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Concern Over Growing MS Rate
Concern Over Growing MS Rate

Concern Over Growing MS Rate

Concern Over Growing MS Rate

The incidence of MS is rising in the Middle East but Iran is experiencing a faster growth rate than regional countries, according to a senior official at the Iran Multiple Sclerosis Society.
“Iran has the largest number of MS cases in the region and is approaching the figures in countries with the highest rates of the disease [including Canada, Norway and Sweden],” said Mohammad Reza Mo’tamed, head of the society’s Scientific Committee of the MS society.
The rate of MS incidence has risen from 27 per 100,000 people a few years ago to 115 to 120 per 100,000 people at present. Canada (291 per 100,000), Norway (160 per 100,000) and Sweden (189 per 100,000) have some of the highest prevalence rates in the world, he noted.
“More sociological and epidemiological studies are required to find out the reasons behind this increase,” in Iran, he was quoted as saying by ISNA.
Multiple sclerosis is a demyelinating disease in which the insulating covers of nerve cells in the brain and spinal cord are damaged. This damage disrupts the ability of parts of the nervous system to communicate, resulting in a range of signs and symptoms, including physical, mental, and sometimes psychiatric problems. Specific symptoms can include double vision, blindness in one eye, muscle weakness, trouble with sensation, or trouble with coordination.
MS is an immune-mediated disease. The body’s immune cells attack healthy nerve tissue, although the cause for this is still unknown. The disease usually begins between the ages of 20 and 50 and is twice as common in women as in men.
There is no known cure for MS and treatments only attempt to improve function after an attack and prevent new attacks.
Mohammad Ali Sahraiyan, vice chairman of the society, advised the public not to trust reports about “specific cures for the disease” and said MS patients should consult their physicians for treatment. Rumors about new cures for the disease are often spread which encourage patients to spend huge sums of money in seeking the worthless remedies that eventually cause disappointment and further anxiety.
“Such reports arise from the primary results of research projects and are misreported as a definite cure,” he said.
No doubt there have been rapid advancements in medications to control the symptoms of the disease in recent years.
“Almost 20 years ago, there were only one or two drugs for MS, but since 2006, seven new medicines have been discovered and approved by the global medical fraternity,” Sahraiyan said, claiming that MS control “has improved from 30% to 70%.”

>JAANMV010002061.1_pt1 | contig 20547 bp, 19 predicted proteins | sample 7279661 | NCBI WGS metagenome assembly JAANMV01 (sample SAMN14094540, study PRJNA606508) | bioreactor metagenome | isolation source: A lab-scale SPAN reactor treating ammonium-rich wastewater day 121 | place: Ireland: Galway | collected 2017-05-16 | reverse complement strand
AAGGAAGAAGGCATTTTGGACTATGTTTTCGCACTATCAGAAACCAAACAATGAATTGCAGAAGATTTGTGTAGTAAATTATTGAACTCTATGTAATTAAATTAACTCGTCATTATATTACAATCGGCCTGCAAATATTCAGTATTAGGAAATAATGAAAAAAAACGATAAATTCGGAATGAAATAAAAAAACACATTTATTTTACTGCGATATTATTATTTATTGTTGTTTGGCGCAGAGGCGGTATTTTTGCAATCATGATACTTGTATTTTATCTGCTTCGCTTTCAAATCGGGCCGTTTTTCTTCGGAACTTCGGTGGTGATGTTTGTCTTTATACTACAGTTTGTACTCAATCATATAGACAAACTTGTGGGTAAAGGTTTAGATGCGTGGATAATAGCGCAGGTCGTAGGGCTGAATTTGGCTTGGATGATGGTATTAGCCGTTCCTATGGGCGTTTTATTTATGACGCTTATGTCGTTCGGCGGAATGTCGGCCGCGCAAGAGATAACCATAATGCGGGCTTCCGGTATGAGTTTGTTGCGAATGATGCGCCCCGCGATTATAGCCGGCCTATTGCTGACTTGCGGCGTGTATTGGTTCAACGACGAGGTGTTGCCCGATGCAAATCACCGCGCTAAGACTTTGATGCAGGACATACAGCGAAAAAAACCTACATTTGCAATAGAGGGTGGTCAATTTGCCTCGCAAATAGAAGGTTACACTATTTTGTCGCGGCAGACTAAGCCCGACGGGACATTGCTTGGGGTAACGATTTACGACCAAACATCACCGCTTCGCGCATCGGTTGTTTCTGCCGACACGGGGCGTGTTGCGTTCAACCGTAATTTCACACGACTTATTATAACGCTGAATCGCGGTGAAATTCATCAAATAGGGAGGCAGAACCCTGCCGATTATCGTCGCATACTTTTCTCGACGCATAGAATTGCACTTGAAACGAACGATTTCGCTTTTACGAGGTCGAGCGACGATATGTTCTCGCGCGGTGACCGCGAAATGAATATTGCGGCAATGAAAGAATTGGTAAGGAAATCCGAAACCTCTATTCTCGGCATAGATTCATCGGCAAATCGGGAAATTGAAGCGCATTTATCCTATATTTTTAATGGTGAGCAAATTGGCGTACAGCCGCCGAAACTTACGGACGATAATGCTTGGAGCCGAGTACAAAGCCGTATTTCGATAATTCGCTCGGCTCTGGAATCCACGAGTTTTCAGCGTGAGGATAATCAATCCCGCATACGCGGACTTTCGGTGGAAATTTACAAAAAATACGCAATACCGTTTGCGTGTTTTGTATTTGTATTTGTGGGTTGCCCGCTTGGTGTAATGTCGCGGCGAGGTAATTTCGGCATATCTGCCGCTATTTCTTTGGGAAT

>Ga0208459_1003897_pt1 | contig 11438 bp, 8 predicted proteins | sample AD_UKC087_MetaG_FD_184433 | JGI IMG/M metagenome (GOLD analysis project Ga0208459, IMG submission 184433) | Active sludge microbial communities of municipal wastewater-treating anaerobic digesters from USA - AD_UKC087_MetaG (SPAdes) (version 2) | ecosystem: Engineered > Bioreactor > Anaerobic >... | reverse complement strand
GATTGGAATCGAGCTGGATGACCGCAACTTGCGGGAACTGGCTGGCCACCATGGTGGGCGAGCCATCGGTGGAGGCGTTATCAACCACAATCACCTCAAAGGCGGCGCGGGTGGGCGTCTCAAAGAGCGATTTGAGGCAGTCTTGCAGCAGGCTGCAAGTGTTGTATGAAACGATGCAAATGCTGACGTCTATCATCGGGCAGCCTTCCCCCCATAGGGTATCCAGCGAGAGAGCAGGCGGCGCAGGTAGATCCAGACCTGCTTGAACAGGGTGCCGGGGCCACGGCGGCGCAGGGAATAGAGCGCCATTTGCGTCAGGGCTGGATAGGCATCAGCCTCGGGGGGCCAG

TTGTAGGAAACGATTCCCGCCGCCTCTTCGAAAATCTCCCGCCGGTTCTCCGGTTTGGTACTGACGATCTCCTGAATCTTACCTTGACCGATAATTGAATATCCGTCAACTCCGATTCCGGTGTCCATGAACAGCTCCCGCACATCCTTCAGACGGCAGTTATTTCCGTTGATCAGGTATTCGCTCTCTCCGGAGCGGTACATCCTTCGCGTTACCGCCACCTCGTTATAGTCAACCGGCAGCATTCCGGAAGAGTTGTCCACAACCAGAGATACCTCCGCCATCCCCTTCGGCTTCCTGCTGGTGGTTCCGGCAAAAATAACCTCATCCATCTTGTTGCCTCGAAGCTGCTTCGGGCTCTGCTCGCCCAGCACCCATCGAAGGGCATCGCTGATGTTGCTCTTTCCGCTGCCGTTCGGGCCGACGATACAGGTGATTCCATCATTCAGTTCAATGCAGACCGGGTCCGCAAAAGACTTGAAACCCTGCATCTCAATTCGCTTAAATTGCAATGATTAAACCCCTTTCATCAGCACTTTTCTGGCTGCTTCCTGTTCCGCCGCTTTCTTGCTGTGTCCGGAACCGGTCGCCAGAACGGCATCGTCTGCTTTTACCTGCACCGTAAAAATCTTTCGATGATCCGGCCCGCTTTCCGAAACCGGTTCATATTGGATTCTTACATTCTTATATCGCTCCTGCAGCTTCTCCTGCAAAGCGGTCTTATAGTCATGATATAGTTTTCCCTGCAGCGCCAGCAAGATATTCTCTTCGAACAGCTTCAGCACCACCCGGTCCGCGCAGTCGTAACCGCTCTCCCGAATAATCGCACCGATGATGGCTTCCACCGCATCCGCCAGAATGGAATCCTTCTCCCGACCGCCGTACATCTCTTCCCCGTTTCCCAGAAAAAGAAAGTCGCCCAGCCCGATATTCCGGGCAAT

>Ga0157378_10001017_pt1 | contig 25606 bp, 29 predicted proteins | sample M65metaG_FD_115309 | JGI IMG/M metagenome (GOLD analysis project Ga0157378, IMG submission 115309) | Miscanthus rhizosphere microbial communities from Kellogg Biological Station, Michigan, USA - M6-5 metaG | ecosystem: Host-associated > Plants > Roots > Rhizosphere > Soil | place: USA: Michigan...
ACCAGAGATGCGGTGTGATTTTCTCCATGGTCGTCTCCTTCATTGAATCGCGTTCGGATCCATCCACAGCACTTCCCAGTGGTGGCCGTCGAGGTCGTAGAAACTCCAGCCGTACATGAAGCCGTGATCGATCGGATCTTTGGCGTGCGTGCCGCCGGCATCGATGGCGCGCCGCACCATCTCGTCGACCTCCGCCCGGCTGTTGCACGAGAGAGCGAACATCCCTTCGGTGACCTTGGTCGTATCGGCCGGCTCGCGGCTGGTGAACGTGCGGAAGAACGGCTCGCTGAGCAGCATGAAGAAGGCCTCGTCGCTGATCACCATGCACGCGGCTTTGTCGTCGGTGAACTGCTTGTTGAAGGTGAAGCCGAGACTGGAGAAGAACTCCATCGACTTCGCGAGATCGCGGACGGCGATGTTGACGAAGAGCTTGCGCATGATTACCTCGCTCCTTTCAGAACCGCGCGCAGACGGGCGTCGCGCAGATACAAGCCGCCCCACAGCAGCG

Drugs Available in Local Market
MS medicines are available in Iran and drug companies have been able to meet the domestic needs. But the medicines are costly and given the chronic nature of the disease, there is need to take them regularly.
“Several commonly used drugs have been brought under insurance coverage but a number of other expensive medicines should also be covered,” said Mo’tamedi.
The country, however, has lagged in creating an established MS healthcare system.
To address the shortcoming, the MS society in cooperation with the government has started a pilot project in comprehensive MS healthcare and four clinics have been set up.
“Iran needs at least 50 comprehensive MS care clinics to each offer services to 1,500 to 2,000 patients,” said Sahraiyan.
While there is no remedy so far to prevent the disease, the disabilities resulting from the condition can be ameliorated through certain techniques and changes in lifestyle.
“Regular exercise, low-fat and fruit/vegetable-rich diet, smoking cessation and reducing stress and anxiety are among the main strategies to alleviate the symptoms, besides medication,” the MS specialist said.
Vitamin D deficiency has been referred to as one of the causes of MS, but Sahraiyan said there have been cases where patients with adequate levels of vitamin D have the disease.
He also advised the public to be cautious in taking vitamin D supplements as high doses can lead to poisoning.
The global pattern of diseases is gradually shifting from communicable to non-communicable among which autoimmune illnesses like MS are the most significant conditions.  
World MS Day is officially marked on the last Wednesday of May. Events and campaigns take place throughout the month. It brings the global MS community together to share stories, raise awareness and campaign for everyone affected by multiple sclerosis.
A conference is to be held on May 25 at Etela’at newspaper’s conference hall to mark the day. Masoumeh Ebtekar, head of the Department of Environment, Shahindokht Molaverdi, vice-president for Women and Family Affairs, Rahmatollah Hafezi, member of Tehran City Council, Foreign Minister Mohammad Javad Zarif, and Fatemeh Hashemi, head of the Foundation for Special Diseases, have been invited.

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